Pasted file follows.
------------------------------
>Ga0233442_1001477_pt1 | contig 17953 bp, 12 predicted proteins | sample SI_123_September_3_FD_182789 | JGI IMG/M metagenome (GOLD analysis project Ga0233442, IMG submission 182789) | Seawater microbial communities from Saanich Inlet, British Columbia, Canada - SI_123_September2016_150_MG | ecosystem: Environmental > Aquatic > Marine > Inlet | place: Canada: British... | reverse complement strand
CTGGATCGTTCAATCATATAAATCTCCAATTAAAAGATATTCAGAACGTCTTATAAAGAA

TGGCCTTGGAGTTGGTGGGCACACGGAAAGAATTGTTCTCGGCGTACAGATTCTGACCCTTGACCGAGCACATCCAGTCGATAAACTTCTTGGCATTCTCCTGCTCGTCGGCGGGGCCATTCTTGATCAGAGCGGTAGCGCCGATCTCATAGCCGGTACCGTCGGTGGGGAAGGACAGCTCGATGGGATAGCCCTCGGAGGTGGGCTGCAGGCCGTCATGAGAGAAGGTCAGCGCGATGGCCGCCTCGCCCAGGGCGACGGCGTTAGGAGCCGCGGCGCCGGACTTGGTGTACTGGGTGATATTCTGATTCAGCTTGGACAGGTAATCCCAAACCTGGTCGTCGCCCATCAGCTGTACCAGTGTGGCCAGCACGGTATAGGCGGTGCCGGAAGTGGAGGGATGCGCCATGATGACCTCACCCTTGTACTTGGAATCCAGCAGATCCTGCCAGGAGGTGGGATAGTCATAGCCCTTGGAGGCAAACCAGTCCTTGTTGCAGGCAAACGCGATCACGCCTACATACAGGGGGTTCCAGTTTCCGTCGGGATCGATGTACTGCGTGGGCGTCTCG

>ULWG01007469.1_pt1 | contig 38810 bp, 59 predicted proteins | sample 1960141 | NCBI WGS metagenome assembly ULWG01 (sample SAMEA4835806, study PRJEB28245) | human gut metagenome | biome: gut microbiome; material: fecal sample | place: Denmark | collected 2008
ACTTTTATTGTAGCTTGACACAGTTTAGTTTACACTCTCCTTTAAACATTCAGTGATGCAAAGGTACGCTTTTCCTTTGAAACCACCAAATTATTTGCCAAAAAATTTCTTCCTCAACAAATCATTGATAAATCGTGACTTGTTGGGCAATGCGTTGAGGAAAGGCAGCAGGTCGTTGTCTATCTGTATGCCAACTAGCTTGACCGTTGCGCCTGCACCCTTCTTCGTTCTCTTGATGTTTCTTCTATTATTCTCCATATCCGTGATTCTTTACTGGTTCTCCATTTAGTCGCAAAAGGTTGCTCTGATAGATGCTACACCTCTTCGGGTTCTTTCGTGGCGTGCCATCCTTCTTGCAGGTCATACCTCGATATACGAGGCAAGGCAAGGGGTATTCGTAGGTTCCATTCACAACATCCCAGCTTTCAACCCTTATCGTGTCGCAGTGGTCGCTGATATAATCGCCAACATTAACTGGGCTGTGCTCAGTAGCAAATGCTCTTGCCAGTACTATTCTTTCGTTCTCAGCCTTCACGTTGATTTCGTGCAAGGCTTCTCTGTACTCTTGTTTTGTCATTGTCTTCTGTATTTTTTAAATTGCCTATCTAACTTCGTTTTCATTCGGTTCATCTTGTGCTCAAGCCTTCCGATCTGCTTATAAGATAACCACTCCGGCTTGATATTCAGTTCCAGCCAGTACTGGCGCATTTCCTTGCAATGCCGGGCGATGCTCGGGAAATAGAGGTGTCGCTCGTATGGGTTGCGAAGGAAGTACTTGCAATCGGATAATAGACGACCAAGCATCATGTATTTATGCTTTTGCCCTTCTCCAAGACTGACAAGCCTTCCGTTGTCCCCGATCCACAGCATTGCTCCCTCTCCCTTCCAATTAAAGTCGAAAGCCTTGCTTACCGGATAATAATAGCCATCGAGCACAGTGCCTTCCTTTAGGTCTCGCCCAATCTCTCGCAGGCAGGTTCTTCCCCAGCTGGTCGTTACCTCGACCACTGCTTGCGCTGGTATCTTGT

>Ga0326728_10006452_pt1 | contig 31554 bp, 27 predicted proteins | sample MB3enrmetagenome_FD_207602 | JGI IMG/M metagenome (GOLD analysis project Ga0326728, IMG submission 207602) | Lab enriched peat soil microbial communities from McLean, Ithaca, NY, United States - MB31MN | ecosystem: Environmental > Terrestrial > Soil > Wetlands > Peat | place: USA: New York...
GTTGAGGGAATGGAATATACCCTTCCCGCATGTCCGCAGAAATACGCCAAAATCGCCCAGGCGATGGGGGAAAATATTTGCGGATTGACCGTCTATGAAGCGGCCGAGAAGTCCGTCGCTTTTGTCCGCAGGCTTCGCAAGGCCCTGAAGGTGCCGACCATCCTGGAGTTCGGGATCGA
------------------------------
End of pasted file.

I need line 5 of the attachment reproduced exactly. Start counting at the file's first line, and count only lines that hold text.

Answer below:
ACTTTTATTGTAGCTTGACACAGTTTAGTTTACACTCTCCTTTAAACATTCAGTGATGCAAAGGTACGCTTTTCCTTTGAAACCACCAAATTATTTGCCAAAAAATTTCTTCCTCAACAAATCATTGATAAATCGTGACTTGTTGGGCAATGCGTTGAGGAAAGGCAGCAGGTCGTTGTCTATCTGTATGCCAACTAGCTTGACCGTTGCGCCTGCACCCTTCTTCGTTCTCTTGATGTTTCTTCTATTATTCTCCATATCCGTGATTCTTTACTGGTTCTCCATTTAGTCGCAAAAGGTTGCTCTGATAGATGCTACACCTCTTCGGGTTCTTTCGTGGCGTGCCATCCTTCTTGCAGGTCATACCTCGATATACGAGGCAAGGCAAGGGGTATTCGTAGGTTCCATTCACAACATCCCAGCTTTCAACCCTTATCGTGTCGCAGTGGTCGCTGATATAATCGCCAACATTAACTGGGCTGTGCTCAGTAGCAAATGCTCTTGCCAGTACTATTCTTTCGTTCTCAGCCTTCACGTTGATTTCGTGCAAGGCTTCTCTGTACTCTTGTTTTGTCATTGTCTTCTGTATTTTTTAAATTGCCTATCTAACTTCGTTTTCATTCGGTTCATCTTGTGCTCAAGCCTTCCGATCTGCTTATAAGATAACCACTCCGGCTTGATATTCAGTTCCAGCCAGTACTGGCGCATTTCCTTGCAATGCCGGGCGATGCTCGGGAAATAGAGGTGTCGCTCGTATGGGTTGCGAAGGAAGTACTTGCAATCGGATAATAGACGACCAAGCATCATGTATTTATGCTTTTGCCCTTCTCCAAGACTGACAAGCCTTCCGTTGTCCCCGATCCACAGCATTGCTCCCTCTCCCTTCCAATTAAAGTCGAAAGCCTTGCTTACCGGATAATAATAGCCATCGAGCACAGTGCCTTCCTTTAGGTCTCGCCCAATCTCTCGCAGGCAGGTTCTTCCCCAGCTGGTCGTTACCTCGACCACTGCTTGCGCTGGTATCTTGT